The majority of invasive plants present in Europe today have been introduced deliberately through the Horticultural trade. Many of the plants were imported from exotic locations and introduced to private gardens where they were free from their natural enemies. This gave the plants the opportunity to spread and become invasive. Famous examples of ornamental invasive plants include Himalayan Balsam and Japanese Knotweed.
American Skunk Cabbage, Lysichiton americanus, is another example of an invasive ornamental plant. It is no surprise the plant was imported as an ornamental feature with its striking bright yellow ‘hood’, or more technically ‘Spathe’, which surrounds the smaller flowers on the ‘Spadix’. Another intriguing feature of the American Skunk Cabbage is its unusual ‘skunk’ odour which many people find unpleasant. If only the smell was the only unpleasant consequence of introducing American Skunk Cabbage…..
The American Skunk Cabbage is a wetland plant, colonising damp woodlands, streamsides and other ‘boggy’ habitats. Here the species has been known to grow dense stands, out-competing and out-shading other native species associated with these habitats. The American Skunk Cabbage is a particular problem in wetland habitats. A report commissioned by The Hampshire and Isle of Wight Wildlife Trust demonstrates that the American skunk cabbage can have a significant adverse impact on the native vegetation in ecologically important wet woodland habitats here in the UK. With wetland habitats ecologically important in many countries, this research proves the need for action against this species to protect these priority habitats.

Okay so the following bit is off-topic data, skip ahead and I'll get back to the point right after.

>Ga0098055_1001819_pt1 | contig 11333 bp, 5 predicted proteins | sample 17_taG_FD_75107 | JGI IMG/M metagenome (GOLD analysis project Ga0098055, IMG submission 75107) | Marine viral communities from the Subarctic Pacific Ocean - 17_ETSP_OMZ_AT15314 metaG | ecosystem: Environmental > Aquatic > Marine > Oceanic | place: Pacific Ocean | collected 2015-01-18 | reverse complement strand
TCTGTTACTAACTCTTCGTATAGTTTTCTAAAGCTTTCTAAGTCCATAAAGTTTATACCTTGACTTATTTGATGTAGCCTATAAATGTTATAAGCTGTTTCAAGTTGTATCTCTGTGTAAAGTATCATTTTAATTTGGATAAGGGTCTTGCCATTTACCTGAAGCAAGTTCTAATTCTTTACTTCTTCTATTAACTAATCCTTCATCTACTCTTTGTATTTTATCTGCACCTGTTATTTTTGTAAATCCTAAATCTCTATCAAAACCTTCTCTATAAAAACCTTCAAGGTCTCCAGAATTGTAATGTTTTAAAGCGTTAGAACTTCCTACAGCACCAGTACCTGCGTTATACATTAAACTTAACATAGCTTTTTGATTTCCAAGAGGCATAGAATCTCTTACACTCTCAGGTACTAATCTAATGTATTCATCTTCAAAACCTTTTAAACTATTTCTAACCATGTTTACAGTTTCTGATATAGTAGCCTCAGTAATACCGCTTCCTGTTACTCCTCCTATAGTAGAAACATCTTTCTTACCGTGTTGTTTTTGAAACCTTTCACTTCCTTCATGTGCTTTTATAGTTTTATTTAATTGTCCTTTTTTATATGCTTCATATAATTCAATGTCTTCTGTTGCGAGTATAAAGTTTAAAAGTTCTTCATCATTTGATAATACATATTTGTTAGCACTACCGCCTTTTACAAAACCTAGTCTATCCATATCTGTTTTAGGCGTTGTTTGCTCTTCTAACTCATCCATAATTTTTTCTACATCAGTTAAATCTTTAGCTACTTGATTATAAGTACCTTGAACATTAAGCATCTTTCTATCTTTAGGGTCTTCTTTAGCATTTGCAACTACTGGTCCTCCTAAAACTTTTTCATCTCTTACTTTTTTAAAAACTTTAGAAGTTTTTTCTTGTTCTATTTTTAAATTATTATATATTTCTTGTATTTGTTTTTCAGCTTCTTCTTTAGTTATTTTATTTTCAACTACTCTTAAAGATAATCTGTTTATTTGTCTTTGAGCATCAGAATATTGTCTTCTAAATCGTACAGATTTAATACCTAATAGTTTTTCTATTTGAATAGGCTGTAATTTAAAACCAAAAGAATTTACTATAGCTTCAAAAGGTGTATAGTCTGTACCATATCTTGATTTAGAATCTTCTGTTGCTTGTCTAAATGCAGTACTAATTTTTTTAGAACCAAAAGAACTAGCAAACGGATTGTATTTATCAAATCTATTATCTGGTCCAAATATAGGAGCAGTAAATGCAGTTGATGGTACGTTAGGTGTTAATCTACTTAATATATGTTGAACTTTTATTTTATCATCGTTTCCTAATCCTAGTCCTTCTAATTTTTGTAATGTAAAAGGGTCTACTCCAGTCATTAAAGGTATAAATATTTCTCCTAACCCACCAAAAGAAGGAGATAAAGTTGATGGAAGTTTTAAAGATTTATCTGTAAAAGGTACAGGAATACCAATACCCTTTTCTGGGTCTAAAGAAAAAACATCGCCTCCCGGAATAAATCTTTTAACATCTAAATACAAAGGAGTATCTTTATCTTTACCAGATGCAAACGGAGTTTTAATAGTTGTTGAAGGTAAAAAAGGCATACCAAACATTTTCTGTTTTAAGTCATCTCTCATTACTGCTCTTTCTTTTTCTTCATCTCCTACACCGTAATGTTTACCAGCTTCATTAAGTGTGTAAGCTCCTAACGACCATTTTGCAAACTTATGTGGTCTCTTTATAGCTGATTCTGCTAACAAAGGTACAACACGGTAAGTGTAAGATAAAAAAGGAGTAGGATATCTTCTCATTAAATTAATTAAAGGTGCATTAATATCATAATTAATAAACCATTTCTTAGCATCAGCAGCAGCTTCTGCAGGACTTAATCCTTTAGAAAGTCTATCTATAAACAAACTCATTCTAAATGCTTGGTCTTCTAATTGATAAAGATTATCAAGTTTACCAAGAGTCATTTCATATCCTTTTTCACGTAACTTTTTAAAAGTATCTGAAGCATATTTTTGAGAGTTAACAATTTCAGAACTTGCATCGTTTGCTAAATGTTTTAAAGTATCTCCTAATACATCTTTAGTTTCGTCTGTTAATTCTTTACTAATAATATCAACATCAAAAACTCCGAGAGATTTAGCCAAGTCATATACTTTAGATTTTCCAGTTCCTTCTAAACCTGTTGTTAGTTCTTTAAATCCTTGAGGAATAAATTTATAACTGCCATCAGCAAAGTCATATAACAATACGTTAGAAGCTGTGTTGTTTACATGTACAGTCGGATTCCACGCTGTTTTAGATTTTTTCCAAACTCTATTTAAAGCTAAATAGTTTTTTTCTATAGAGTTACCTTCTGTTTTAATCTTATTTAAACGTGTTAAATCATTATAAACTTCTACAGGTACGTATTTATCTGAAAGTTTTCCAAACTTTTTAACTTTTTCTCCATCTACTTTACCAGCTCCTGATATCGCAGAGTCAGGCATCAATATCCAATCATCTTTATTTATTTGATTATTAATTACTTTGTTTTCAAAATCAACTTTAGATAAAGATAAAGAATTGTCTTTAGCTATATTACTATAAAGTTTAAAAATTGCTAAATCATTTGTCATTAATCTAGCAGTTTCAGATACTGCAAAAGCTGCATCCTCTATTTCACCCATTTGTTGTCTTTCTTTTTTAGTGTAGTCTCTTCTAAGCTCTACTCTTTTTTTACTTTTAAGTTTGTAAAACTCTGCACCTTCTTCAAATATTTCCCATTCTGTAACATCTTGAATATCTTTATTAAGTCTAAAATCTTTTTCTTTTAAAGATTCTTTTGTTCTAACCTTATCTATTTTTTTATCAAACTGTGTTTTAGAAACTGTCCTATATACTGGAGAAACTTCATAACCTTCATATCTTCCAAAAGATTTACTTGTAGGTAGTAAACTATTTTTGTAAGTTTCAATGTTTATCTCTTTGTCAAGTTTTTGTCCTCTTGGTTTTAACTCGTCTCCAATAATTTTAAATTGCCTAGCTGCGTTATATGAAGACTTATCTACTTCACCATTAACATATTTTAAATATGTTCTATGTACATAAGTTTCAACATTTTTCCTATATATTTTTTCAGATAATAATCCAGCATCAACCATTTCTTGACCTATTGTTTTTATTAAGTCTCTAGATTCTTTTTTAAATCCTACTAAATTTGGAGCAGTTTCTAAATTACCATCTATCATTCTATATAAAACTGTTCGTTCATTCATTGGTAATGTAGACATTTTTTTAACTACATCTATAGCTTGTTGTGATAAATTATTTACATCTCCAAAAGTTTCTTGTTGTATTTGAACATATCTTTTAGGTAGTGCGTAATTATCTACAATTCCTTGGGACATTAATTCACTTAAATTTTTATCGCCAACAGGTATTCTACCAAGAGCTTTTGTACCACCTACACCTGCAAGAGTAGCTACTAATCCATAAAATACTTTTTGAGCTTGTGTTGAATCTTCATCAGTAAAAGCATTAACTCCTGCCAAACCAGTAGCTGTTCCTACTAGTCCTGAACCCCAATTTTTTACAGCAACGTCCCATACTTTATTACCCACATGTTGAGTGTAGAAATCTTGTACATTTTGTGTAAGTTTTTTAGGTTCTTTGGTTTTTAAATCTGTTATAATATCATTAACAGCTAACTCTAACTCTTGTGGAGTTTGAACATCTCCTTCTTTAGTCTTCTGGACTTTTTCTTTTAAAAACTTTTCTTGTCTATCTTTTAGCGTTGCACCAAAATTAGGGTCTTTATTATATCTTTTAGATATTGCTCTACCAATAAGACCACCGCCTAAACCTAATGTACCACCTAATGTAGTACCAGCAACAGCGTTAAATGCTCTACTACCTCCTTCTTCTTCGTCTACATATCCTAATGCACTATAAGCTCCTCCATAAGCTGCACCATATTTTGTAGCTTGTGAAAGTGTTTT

These images clearly show how wetland habitats of the UK are threatened by the escape of this species.
You can help us keep track of the spread of the American Skunk Cabbage using our free app – ‘That’s Invasive’ available on Android and for the iPhone.
Klingenstein F. and Alberternst B. (2010): NOBANIS – Invasive Alien Species Fact Sheet – Lysichiton americanus. – From: Online Database of the European Network on Invasive Alien Species - NOBANIS www.nobanis.org, Date of access x/x/201x.
Sanderson, N (2013). ‘New Forest Non-native Plants Project Research on the Impact of Skunk Cabbage Lysichiton americanus on Native Vegetation’ The Hampshire and Isle of Wight Wildlife Trust. Click here for a copy
All images courtesy of Hampshire & Isle of Wight Wildlife Trust